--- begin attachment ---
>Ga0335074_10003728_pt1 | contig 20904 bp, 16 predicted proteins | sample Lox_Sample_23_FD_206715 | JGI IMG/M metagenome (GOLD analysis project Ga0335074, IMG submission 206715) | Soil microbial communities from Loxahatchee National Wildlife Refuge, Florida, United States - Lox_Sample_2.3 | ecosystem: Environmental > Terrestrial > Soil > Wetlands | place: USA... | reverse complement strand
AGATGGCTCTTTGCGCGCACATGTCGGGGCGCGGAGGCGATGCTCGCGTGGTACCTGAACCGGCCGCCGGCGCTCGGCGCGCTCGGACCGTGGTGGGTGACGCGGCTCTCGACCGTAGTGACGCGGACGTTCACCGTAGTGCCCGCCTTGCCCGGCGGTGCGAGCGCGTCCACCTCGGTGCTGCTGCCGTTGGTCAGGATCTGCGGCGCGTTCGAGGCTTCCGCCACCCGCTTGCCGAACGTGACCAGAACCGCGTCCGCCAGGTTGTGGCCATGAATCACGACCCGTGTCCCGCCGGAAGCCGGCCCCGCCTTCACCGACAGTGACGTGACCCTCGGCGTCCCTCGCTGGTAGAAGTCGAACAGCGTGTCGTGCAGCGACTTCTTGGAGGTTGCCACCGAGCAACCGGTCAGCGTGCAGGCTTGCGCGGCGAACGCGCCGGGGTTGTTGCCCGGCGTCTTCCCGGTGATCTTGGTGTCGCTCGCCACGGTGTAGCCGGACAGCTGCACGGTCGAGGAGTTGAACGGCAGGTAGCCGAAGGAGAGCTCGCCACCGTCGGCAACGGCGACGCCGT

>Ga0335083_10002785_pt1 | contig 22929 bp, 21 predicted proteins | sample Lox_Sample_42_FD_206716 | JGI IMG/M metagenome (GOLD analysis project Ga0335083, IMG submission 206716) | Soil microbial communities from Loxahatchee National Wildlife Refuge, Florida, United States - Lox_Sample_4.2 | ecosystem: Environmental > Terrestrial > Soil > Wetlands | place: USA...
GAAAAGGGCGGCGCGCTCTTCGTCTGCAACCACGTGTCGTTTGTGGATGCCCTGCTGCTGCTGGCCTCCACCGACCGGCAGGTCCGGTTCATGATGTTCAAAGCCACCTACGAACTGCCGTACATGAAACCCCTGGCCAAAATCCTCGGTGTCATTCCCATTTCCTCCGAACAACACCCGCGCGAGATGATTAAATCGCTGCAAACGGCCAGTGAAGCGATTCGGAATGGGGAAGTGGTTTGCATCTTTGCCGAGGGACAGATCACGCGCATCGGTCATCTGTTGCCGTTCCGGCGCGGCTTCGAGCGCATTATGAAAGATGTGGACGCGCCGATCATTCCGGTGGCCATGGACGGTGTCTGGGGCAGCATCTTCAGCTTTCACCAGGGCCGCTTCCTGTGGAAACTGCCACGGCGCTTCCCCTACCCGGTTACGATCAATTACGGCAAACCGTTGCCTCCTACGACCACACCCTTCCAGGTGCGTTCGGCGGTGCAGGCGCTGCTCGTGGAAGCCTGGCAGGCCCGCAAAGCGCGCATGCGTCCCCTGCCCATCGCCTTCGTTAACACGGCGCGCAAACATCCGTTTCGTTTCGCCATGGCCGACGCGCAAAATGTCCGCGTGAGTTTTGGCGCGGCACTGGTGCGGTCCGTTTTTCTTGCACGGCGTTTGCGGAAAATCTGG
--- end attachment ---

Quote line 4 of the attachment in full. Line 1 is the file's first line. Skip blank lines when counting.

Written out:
GAAAAGGGCGGCGCGCTCTTCGTCTGCAACCACGTGTCGTTTGTGGATGCCCTGCTGCTGCTGGCCTCCACCGACCGGCAGGTCCGGTTCATGATGTTCAAAGCCACCTACGAACTGCCGTACATGAAACCCCTGGCCAAAATCCTCGGTGTCATTCCCATTTCCTCCGAACAACACCCGCGCGAGATGATTAAATCGCTGCAAACGGCCAGTGAAGCGATTCGGAATGGGGAAGTGGTTTGCATCTTTGCCGAGGGACAGATCACGCGCATCGGTCATCTGTTGCCGTTCCGGCGCGGCTTCGAGCGCATTATGAAAGATGTGGACGCGCCGATCATTCCGGTGGCCATGGACGGTGTCTGGGGCAGCATCTTCAGCTTTCACCAGGGCCGCTTCCTGTGGAAACTGCCACGGCGCTTCCCCTACCCGGTTACGATCAATTACGGCAAACCGTTGCCTCCTACGACCACACCCTTCCAGGTGCGTTCGGCGGTGCAGGCGCTGCTCGTGGAAGCCTGGCAGGCCCGCAAAGCGCGCATGCGTCCCCTGCCCATCGCCTTCGTTAACACGGCGCGCAAACATCCGTTTCGTTTCGCCATGGCCGACGCGCAAAATGTCCGCGTGAGTTTTGGCGCGGCACTGGTGCGGTCCGTTTTTCTTGCACGGCGTTTGCGGAAAATCTGG